After primary review, 19 (12%) GC cases had a calculated overall Safer Dx Score of ≤1.50, indicating presence of diagnostic error (Table 5). Demographic information, including patient age and treatment team, was similar for GCs with and without diagnostic errors. Of those GCs associated with a diagnostic error, 95% included at least one diagnostic recommendation from the HS-ASP team, whereas among GCs without diagnostic error (Safer Dx Score >1.50), only 33% had a diagnostic recommendation from HS-ASP, p<0.001 (Table 5). Of those GCs with Safer Dx Score ≤1.50, 17 (89%) had an answer of “yes” for question 12. Among patients who met criteria for a diagnostic error, treatment teams accepted HS-ASP recommendations in 18/19 (95%) with a Safer Dx Score ≤1.50 and 16/17 (94%) with an answer of “yes” for question 12. There were no GCs with a calculated Safer Dx score >1.50 for which the reviewer answered “yes” to question 12.

Table 5:

Great catch diagnostic errors.

Number of patients, %
Safer Dx error score
 ≤1.50 19/162, 12
 1.51–1.89 2/162, 1
 ≥1.90 141/162, 87
Patients with diagnostic error, (safer Dx ≤1.50)
 Yes to question 12 17/19a, 89
 No to question 12 2/19, 11
 Diagnostic ASP intervention 18/19, 95

  1. a0/162 patients had both “Yes” to question 12 and safer Dx error score >1.50.

Of the 55 cases randomly selected to assess IRR, Reviewer #1 scored 10 cases ≤1.50 and Reviewer #2 scored 15 cases ≤1.50. For dichotomized question 12, Reviewer #1 responded “yes the case involved a diagnostic error” for 9 cases, and Reviewer #2 responded “yes” for 16 cases (Table 6). There was 80% agreement between the two reviewers for both Safer Dx scores and dichotomized question 12 (yes/no). The kappa coefficient for IRR was 0.44 (95% CI 0.16–0.71) for the Safer Dx scores and 0.44 (95% CI 0.18–0.71) for the dichotomized question 12 (yes/no), indicating moderate agreement.

Table 6:

Agreement for great catch scoring.

Reviewer scores for overall safer Dx score (n=55)
Reviewer #2
≤1.50 >1.50

Reviewer #1
≤1.50 7 3

>1.50

8

37

Reviewer responses for question 12 (n=55)


Reviewer #2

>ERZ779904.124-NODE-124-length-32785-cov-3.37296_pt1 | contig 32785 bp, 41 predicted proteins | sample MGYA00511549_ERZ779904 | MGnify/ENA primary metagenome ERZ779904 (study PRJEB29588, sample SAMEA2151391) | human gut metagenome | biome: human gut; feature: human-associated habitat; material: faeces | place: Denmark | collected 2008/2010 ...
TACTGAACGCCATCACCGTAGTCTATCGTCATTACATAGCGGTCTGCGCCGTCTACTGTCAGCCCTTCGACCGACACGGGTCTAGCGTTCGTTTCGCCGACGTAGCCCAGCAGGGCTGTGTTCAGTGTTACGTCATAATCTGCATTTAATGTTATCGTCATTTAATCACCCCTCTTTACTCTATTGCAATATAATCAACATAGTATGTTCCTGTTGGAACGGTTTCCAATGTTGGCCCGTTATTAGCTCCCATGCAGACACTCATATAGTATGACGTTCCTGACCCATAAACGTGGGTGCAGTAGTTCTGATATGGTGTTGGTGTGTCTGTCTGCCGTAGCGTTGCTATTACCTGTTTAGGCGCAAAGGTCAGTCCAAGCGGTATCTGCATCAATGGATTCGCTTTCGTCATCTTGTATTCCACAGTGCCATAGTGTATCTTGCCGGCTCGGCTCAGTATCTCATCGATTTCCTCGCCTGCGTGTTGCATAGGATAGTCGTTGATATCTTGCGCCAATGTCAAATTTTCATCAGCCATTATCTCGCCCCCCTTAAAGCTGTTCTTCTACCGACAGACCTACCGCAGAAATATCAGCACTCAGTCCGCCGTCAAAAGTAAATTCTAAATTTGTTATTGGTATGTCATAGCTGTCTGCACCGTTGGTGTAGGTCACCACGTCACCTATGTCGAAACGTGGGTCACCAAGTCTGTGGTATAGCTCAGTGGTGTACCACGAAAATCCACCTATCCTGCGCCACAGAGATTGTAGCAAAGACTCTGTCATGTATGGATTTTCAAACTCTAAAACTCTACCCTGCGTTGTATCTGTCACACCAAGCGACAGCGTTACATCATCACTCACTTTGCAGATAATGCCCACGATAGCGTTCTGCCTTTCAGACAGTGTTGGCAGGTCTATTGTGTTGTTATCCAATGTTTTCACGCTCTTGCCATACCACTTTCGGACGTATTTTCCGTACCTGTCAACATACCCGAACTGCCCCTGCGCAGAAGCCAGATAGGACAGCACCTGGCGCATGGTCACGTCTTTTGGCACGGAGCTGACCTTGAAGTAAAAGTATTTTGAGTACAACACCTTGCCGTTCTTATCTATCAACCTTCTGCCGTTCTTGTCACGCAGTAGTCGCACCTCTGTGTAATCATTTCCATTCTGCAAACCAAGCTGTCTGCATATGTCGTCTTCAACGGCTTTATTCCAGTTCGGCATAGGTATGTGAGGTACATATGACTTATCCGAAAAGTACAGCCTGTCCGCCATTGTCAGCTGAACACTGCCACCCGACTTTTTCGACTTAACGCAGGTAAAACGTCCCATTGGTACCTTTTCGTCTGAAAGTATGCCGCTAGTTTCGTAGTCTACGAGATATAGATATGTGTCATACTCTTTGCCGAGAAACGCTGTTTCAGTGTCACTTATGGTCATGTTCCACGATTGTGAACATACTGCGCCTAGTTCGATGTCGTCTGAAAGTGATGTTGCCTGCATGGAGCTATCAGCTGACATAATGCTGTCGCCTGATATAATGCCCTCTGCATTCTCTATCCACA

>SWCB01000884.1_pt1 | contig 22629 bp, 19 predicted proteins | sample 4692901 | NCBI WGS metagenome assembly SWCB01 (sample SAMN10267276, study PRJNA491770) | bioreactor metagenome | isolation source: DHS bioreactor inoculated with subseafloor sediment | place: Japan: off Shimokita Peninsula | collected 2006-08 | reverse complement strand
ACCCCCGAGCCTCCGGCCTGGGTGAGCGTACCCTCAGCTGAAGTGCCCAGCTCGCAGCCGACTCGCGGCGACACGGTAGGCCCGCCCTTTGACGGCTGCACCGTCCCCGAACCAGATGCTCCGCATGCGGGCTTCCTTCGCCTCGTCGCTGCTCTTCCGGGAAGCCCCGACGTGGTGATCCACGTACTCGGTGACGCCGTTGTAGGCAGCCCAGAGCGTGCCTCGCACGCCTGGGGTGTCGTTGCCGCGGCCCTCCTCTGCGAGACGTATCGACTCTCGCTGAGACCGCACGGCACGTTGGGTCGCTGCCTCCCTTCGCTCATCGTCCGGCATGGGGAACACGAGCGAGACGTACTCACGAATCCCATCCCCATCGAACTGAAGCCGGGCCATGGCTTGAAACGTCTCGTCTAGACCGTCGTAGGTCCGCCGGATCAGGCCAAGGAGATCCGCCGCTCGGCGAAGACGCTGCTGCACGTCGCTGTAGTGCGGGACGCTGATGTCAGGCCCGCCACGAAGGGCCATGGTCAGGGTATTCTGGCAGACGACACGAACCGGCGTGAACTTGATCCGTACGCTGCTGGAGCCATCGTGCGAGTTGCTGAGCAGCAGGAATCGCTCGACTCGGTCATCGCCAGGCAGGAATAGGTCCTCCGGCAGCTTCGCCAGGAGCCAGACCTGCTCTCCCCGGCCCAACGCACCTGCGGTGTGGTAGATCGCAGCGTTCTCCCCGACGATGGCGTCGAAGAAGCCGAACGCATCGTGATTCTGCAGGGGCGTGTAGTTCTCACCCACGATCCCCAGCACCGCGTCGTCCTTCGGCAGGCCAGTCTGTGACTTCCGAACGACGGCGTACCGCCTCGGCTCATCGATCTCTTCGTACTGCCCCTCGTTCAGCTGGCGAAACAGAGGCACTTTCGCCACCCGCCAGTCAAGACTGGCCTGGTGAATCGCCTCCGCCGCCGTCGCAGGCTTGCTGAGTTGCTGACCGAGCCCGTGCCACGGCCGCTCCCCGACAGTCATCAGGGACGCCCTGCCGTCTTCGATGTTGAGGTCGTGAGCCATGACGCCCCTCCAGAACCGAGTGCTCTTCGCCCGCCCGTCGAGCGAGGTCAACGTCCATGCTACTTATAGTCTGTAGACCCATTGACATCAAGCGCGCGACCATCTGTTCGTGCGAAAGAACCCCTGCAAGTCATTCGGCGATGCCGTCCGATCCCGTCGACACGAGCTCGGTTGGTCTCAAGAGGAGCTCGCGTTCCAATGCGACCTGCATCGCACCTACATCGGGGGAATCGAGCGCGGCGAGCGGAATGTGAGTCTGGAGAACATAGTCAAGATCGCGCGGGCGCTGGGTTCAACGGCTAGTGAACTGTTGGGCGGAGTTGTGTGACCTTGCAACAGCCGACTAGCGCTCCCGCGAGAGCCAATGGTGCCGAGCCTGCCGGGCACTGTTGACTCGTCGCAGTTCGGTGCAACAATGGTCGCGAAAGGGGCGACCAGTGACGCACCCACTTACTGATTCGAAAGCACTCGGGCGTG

“Yes”

“No”
Reviewer #1 “Yes” 7 2
“No” 9 37

Discussion

In this study of notable HS-ASP interventions, 12% of GCs involved a diagnostic error using the previously validated Safer Dx Instrument with moderate agreement between two reviewers (K=0.44, agreement 80%). Nearly all GCs associated with diagnostic error had a diagnostic recommendation made by the HS-ASP team suggesting an opportunity to correct a misdiagnosis or identify a missed diagnosis. Our findings indicate that, in addition to preventing a wide range of potential adverse events related to antimicrobial use, the HS-ASP model may also identify and intervene on diagnostic errors.

In the course of routine care, the diagnostic process occurs longitudinally, with information provided in a stepwise fashion. A patient arrives seeking an explanation of their health problem, initial vital signs are recorded, a history and physical exam are performed, and preliminary diagnostic studies are obtained with results returning at intervals frequently asynchronous with the patient encounter [17]. During this process, a patient’s clinical trajectory may evolve over time and the initial presentation may not offer sufficient distinguishing features to make the correct diagnosis [18]. This cumulative and sequential information gathering inherent to the diagnostic process can influence the final diagnosis through well-described heuristic failures like premature closure, anchoring, or confirmation bias [19], [20], [21]. By design, HS-ASP may interrupt these cognitive miscues by offering a “compressed second look” of objective and subjective data for patients at two checkpoints (24 and 72 h after starting an antimicrobial). Through individual, directed chart reviews at these time points, the HS-ASP steward obtains a “bird’s-eye view” of the clinical data for a given patient, including the evolution of the disease over a brief time period and can offer a unique perspective on the diagnostic process. This perspective is communicated by in-person conversation with frontline providers allowing for diagnostic error recognition and intervention.

Decreased face-to-face communication between providers contributes to diagnostic errors as providers increasingly practice in diagnostic isolation. As described by Graber et al., “The EHR has become the de facto norm for communication in health care, leading each member of the team to work independently, in their own silo … the face-to-face communication that was once the norm in the course of a diagnostic evaluation has been replaced by opaque orders and formulaic reports, both of which lack the rich detail that was inherent when providers talked with each other” [22]. In-person communication with frontline providers is an important and distinguishing feature of the HS-ASP model [11], [12], [13], [23]. Face-to-face communication by HS-ASP allows for nuanced and reciprocal conversations that may promote recognition and intervention before diagnostic errors harm patients.